1. Keloid Scar:
This C-section scar occurs when the scar tissue breaches the borders of the wound. It can also develop sometimes with lumps of scar tissue surrounding the incision.
2. Hypertrophy Scar:
A hypertrophic scar, unlike a keloid, stays within the confines of the original incision line. It is often thicker, stiffer, and typically more elevated than a regular C section scar.
How to get rid of c section scars
A C section scar treatment is usually performed to remove scars when they are red and elevated and need to be faded to be less noticeable. It can also be used when the scar is depressed, and a flap of skin has formed around it. As previously discussed, there are two ways to remove a C-section scar: surgically and non-surgically.
These non-surgical methods are easy to use and less evasive but require repetitive or multiple treatments before results can be seen. They include pregnancy scar creams, silicone C-Section patches, and lasers.
1. Oils and Creams:
Wondering how to get rid of C section scar without undergoing a surgical procedure? Try scar massaging with oils and creams. Start by using an effective pregnancy scar cream, silicone gel, olive oil, or coconut to massage the scar gently.
We recommend you take at least three to five minutes daily to massage the scar with your index finger and other fingers. Consistent scar massages can help improve blood flow to the skin and encourage cell growth, which can hasten the process of scar fading.
2. Silicone Sheets:
They are the latest innovative non-surgical method to remove a C-section scar. Using silicone sheets has been proven to soften and flatten scars. Simply place these silicone sheets directly on it and watch how they reduce. We recommend starting as early as possible to get a faster result. For new C section scars, use the product once the scar or wound has been healed for at least 7 days. For old scars, use a patch immediately.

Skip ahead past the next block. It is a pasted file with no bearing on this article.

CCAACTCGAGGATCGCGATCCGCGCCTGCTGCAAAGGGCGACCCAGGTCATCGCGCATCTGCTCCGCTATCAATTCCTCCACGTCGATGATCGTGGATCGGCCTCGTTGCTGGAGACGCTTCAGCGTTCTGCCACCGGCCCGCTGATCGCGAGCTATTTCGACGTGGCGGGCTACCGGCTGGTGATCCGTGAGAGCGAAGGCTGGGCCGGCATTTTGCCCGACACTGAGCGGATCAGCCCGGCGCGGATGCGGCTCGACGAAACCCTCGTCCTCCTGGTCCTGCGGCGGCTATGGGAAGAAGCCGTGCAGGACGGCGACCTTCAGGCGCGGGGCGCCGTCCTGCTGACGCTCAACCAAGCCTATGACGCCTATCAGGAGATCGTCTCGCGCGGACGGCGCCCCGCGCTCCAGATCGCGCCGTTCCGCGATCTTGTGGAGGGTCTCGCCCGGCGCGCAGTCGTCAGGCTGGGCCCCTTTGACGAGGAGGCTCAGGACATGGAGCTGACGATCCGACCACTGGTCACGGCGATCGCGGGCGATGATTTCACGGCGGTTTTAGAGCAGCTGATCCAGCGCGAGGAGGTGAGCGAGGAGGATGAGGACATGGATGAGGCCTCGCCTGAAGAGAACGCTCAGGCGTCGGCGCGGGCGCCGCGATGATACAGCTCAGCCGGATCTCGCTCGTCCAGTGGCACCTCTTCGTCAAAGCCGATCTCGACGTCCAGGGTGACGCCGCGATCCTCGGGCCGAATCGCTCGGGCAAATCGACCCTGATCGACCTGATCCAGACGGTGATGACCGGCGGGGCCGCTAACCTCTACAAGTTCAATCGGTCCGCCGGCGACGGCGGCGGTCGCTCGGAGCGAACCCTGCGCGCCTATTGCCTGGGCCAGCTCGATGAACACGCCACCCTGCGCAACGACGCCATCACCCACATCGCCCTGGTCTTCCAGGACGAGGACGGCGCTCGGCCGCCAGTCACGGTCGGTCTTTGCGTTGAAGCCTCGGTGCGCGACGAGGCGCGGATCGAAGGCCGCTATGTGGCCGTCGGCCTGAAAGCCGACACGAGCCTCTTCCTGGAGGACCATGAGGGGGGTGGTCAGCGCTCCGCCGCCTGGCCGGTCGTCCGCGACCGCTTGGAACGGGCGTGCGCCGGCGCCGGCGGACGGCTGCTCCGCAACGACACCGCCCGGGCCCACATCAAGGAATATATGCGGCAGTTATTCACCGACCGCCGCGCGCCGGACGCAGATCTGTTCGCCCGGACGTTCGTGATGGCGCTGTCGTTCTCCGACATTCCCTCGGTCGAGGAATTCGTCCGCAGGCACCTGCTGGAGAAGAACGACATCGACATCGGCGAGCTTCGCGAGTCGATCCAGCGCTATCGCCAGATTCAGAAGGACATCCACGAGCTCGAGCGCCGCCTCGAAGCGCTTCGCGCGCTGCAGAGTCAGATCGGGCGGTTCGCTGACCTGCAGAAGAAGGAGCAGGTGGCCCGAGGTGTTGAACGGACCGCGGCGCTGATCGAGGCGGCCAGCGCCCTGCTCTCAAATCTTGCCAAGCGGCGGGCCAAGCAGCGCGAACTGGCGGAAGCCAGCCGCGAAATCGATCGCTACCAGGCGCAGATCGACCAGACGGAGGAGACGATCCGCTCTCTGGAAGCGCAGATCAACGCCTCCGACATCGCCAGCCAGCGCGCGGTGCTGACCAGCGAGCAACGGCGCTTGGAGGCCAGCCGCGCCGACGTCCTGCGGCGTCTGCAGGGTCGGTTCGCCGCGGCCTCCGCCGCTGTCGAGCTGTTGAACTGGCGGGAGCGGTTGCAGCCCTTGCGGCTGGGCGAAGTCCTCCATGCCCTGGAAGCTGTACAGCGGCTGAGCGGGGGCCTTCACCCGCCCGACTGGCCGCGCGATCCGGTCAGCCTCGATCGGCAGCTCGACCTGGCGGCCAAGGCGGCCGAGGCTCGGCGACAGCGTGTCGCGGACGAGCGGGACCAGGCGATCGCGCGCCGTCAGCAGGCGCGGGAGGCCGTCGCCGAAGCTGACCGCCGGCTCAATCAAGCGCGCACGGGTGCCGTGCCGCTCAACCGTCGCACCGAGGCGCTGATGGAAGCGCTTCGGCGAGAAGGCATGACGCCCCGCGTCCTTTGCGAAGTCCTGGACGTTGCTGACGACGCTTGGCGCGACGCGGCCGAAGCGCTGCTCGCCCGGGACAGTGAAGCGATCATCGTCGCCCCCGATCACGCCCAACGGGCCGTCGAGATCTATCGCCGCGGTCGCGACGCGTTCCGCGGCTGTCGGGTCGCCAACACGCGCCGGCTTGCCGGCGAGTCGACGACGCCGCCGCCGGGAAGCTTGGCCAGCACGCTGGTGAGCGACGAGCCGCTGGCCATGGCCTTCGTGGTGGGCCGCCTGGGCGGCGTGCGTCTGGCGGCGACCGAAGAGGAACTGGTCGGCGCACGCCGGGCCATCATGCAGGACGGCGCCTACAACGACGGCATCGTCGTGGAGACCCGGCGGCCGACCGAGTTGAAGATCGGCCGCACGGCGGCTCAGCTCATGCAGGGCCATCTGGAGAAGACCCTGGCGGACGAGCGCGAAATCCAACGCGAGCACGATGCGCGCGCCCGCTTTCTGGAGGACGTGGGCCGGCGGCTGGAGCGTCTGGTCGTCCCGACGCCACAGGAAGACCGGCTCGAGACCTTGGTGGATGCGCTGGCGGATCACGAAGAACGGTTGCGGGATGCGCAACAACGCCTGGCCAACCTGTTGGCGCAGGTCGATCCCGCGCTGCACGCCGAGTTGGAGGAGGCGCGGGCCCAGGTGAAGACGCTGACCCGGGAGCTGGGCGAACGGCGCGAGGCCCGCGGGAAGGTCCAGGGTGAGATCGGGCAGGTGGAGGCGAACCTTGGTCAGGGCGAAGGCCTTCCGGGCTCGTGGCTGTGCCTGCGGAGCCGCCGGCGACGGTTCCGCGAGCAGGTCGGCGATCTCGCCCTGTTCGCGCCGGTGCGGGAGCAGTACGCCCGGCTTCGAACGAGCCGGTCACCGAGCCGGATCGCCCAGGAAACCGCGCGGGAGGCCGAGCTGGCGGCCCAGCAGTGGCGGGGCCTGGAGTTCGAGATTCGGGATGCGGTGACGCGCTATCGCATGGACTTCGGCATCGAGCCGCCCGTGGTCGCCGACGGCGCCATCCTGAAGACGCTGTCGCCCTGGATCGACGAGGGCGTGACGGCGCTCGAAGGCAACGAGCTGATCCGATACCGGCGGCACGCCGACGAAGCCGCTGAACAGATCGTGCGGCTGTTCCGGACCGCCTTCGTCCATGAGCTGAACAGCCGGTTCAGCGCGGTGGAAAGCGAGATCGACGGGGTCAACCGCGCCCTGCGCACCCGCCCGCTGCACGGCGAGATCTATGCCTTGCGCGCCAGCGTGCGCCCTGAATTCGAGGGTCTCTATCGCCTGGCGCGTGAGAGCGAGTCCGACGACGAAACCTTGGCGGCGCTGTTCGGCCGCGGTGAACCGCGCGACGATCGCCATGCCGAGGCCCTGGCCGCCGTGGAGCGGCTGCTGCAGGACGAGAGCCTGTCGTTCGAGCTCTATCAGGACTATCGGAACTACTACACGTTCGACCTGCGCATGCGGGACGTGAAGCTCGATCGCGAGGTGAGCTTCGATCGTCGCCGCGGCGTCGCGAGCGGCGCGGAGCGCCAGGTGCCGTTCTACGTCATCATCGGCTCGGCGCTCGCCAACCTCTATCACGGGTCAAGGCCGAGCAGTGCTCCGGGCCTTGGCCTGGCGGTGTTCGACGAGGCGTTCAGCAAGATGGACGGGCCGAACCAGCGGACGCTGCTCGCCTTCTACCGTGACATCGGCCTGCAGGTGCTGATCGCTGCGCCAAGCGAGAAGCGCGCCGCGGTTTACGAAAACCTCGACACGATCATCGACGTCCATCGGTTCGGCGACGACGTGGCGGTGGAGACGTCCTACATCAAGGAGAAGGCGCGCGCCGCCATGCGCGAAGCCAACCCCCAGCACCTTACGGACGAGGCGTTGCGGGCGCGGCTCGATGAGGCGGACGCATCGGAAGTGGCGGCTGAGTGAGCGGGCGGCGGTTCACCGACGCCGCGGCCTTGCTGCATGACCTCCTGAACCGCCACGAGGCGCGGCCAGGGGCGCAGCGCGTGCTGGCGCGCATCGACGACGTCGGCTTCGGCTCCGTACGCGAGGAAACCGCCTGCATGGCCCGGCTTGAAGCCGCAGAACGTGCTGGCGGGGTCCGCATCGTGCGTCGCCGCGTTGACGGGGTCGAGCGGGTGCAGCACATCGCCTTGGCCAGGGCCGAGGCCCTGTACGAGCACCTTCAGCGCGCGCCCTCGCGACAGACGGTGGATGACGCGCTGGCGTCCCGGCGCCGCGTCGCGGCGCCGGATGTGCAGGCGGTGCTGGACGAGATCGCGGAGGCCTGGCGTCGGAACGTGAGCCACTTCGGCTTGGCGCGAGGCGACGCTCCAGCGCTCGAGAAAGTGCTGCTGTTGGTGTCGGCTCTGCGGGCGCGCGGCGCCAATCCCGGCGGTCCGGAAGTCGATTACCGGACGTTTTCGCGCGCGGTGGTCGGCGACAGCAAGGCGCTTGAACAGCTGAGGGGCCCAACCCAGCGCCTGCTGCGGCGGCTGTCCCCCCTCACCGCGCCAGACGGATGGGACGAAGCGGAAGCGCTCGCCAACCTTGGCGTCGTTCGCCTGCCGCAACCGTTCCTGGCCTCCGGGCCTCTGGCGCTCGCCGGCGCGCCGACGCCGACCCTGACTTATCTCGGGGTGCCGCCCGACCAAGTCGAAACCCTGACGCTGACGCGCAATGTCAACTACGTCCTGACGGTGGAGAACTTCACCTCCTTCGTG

We recommend the SILICONEFUSION™ C-SECTION KIT. It contains C section silicone patch that can heal and fade any painful C section scar. Each kit is made up of three reusable silicone C-Section patches and one Patch Prep™ Formula that cleans the patches and reactivates adhesion.
So "When can I use silicone scar sheets after C section", you can apply our reusable silicone C-Section patch for 1-9 hours to prevent and treat scars. Our scientifically proven, 100% medical grade silicone strips for C section can boost healing within weeks, and you are guaranteed an amazing before and after C section scar removal result. Our patch is more beneficial and can be used even if you frequently get keloids or hypertrophic scars.
3. Laser Therapy:
This involves the use of dermatologically-approved light beams to treat skin conditions. The light beam is directed at the scar and can reduce the scar and destroy scar tissue. You get to see results upon multiple sessions that can last for three to six months.
These methods are more evasive and require tearing the skin. However, results are almost instant, and there is no need for multiple treatments. They include Scar revision and Abdominoplasty.
1. Scar Revision:
In scar revision, the damaged region of the scar or additional skin from the scar is removed via a scar modification procedure. After that, the remaining skin is then stitched back together.
This procedure is also called a "tummy tuck" this procedure. If your scar has loose skin that hangs from it, you may want to think about having an abdominoplasty. This surgical method cuts the excess skin and fat, and the remaining skin is sewn back together.